A Father’s Secret Wish
It was an early and quiet February morning in 2007 when Craig and Meg Krawczyk got up, headed to the hospital and checked in to Labor and Delivery to settle in and prepare for the birth of their second child. After a relatively quick labor (about 90 minutes), baby Emily joined this world. The nurses gave Emily a bath and a quick physical when they saw a few things that made them feel the need for further testing. Meg got to hold her newborn baby for a few minutes, and then they took Emily to the NICU for a few tests.
Craig remembers silence for about ten to fifteen minutes after Emily was born. He remembered that 4D ultrasound that they had the day before and how realistic is was and how their baby looked like a baby with Down syndrome. He remembered a spring Saturday years before when they went to watch his nephew play T-ball, and there was a boy on the other team who had Down syndrome. He remembered how that little boy was so happy and grinned from ear to ear after he’d hit the ball. He remembered the crowd cheering for that little boy just a tad more than the other boys. He remembered thinking how lucky that little boy’s parents were to have been given such a gift. He remembered wishing to be lucky enough to have a child with Down syndrome. A secret wish that he never spoke of.
After what felt like hours, a doctor and a nurse came in to confirm the news and tell Craig and Meg that their baby girl did have Down syndrome. Most of their visitors were a little surprised at how unsurprised Craig and Meg were of the diagnosis. Craig says, “I remember telling people, ‘We have a healthy, happy, new baby girl. The only difference is that she has an extra chromosome, no big deal.’”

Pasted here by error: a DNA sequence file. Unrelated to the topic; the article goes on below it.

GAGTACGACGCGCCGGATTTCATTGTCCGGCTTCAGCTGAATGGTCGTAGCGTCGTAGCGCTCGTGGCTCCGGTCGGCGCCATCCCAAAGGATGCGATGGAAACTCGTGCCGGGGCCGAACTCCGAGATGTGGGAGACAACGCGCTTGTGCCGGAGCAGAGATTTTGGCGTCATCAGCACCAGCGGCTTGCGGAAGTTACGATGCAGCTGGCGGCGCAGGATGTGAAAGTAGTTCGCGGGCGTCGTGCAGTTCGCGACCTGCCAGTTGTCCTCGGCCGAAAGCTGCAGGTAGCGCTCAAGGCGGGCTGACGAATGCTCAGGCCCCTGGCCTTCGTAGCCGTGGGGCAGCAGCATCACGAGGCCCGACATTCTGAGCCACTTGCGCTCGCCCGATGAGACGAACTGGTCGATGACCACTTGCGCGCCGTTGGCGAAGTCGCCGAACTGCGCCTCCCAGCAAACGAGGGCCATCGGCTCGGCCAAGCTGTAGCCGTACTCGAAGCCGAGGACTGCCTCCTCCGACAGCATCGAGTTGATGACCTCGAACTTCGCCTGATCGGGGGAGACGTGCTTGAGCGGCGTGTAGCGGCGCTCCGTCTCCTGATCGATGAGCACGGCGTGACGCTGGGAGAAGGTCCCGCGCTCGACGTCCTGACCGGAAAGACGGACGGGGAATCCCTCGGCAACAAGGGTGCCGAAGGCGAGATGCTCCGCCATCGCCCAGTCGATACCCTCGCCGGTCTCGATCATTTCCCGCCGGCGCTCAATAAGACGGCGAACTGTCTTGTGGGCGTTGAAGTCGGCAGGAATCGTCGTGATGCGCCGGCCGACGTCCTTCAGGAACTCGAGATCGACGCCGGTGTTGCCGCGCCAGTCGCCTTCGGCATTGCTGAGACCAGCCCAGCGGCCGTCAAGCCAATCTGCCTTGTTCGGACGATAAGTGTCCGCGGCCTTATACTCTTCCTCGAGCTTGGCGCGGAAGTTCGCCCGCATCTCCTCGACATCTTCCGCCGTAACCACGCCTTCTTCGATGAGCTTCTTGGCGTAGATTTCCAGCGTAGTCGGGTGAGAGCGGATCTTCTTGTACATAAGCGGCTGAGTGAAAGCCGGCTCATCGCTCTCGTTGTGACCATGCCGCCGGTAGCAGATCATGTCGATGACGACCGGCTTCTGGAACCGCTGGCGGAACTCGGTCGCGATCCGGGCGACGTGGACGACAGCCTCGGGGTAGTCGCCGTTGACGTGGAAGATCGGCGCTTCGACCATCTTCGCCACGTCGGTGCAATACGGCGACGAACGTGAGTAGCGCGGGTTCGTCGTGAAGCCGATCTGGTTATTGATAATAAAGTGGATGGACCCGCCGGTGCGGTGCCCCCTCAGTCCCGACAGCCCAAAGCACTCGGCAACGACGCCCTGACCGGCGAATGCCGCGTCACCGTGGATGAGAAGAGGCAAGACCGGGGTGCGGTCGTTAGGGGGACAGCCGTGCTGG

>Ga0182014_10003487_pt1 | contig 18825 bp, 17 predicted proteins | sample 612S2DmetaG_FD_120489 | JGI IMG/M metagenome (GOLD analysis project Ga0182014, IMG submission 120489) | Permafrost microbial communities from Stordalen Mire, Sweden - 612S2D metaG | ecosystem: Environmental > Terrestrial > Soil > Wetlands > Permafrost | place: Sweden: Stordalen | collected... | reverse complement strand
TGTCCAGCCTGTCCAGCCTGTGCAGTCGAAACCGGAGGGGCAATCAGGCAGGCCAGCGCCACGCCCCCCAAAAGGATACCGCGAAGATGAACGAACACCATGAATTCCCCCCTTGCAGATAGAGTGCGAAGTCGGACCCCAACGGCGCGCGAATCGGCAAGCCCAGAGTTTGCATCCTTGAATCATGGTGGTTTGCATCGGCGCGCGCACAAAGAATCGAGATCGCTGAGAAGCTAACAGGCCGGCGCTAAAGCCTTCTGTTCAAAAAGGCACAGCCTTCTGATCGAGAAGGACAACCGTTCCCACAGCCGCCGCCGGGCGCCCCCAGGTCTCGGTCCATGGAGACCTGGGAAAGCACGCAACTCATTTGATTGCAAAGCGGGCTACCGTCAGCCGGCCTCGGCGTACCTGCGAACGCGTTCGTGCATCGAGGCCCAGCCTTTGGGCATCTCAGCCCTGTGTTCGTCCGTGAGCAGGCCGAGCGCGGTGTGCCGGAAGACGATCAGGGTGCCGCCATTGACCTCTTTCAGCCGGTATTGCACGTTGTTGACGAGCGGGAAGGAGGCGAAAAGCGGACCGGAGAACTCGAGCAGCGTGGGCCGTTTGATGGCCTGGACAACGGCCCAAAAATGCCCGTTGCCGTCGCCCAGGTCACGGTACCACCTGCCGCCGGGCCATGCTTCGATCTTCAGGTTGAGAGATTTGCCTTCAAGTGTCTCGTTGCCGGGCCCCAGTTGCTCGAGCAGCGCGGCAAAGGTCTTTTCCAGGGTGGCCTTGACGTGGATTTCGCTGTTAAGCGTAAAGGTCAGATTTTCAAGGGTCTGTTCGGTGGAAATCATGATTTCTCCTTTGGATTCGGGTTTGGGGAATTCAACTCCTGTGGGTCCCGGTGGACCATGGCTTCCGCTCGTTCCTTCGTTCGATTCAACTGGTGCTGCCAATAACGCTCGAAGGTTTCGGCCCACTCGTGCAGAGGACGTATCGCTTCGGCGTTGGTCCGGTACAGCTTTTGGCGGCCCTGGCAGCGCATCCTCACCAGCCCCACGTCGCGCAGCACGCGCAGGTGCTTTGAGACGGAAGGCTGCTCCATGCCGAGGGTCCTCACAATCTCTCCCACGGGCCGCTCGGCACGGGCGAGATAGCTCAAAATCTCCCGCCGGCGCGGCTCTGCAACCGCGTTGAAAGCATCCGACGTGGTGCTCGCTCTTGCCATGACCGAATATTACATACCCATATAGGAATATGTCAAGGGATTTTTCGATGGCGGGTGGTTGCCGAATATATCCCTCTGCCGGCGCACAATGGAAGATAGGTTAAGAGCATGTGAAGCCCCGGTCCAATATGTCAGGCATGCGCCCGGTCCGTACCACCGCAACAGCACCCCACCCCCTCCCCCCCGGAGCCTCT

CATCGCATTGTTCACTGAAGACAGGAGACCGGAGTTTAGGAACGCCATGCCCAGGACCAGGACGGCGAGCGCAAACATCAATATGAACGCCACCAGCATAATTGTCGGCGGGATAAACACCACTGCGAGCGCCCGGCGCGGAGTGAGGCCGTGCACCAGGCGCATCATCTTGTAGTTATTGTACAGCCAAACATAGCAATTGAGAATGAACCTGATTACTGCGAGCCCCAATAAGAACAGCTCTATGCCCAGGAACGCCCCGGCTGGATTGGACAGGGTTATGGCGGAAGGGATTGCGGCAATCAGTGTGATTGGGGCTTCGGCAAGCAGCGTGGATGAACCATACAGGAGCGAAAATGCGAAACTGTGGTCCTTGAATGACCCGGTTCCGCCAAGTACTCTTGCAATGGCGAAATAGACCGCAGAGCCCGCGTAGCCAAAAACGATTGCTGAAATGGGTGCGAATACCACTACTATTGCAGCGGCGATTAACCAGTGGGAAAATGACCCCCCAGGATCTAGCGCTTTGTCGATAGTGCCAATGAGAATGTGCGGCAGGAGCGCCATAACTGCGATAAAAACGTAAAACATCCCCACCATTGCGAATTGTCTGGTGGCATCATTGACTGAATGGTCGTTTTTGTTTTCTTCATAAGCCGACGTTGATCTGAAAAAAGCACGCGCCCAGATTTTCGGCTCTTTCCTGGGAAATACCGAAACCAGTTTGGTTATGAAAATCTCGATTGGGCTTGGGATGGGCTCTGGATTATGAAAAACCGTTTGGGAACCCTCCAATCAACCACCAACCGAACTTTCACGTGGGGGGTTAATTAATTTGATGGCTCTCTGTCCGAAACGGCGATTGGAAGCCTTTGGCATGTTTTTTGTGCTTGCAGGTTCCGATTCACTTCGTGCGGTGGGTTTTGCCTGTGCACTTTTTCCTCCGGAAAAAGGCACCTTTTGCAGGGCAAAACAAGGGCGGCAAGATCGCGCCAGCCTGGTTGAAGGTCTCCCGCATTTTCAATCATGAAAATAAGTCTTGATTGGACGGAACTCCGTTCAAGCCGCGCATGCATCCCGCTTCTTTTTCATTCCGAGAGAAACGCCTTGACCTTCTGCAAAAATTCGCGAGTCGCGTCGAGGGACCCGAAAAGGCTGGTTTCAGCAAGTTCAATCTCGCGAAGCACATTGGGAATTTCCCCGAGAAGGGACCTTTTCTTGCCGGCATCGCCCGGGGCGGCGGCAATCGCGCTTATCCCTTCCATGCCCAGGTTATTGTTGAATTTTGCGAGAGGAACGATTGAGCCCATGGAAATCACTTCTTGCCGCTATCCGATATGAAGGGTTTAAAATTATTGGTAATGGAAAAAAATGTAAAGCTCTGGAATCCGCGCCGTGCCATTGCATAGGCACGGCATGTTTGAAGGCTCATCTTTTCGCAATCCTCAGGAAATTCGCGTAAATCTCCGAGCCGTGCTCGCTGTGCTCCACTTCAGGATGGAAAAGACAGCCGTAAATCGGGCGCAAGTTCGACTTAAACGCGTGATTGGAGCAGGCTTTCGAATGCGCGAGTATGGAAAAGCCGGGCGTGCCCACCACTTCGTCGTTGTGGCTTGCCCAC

Six weeks later, and after getting used to being a family of four, baby Emily started her early intervention journey at The Bell Center where she stayed in therapy until she was three years old. Emily was very prepared for her Pre-K years after leaving The Bell Center. Craig recalls coming to The Bell Center not knowing exactly what to expect and not fully understanding how far Emily could develop with The Bell Center’s help. He says, “It was an amazing experience.”
Emily is now ten years old (and has an older and younger sister) and loves being just like a typical child. Her daddy says, “She loves to dance, loves music and loves being with people. She loves being in the water and loves to rock climb. She is our jokester and the glue that keeps everyone together. Emily is on a swim team with all typical kids and takes dance classes with all typical kids. Her greatest special skill, however, is the monkey bars. The saying is true, Down Syndrome kids are more alike than different. If there is one thing we have been deliberate about is to treat her no different than our other two kids. Because of this, she surprises us every day as to what she can do.”
Even though Emily graduated from The Bell Center seven years ago, Craig is still heavily involved. He serves on The Bell Center’s Board of Directors and on the Tailgate Challenge committee. He gives back in time and talent, and The Bell Center is most certainly grateful for that secret wish he made so many years ago.
“One of the best things about the Bell Center isn’t the quality of care Emily got or how much she developed because of the program but was how much meeting other parents with similar stories changed our lives. The Bell Center serves the parents probably more than it serves the kids by connecting all of us who are in this unchosen club. We have lifelong friends through these connections.”- Craig Krawczyk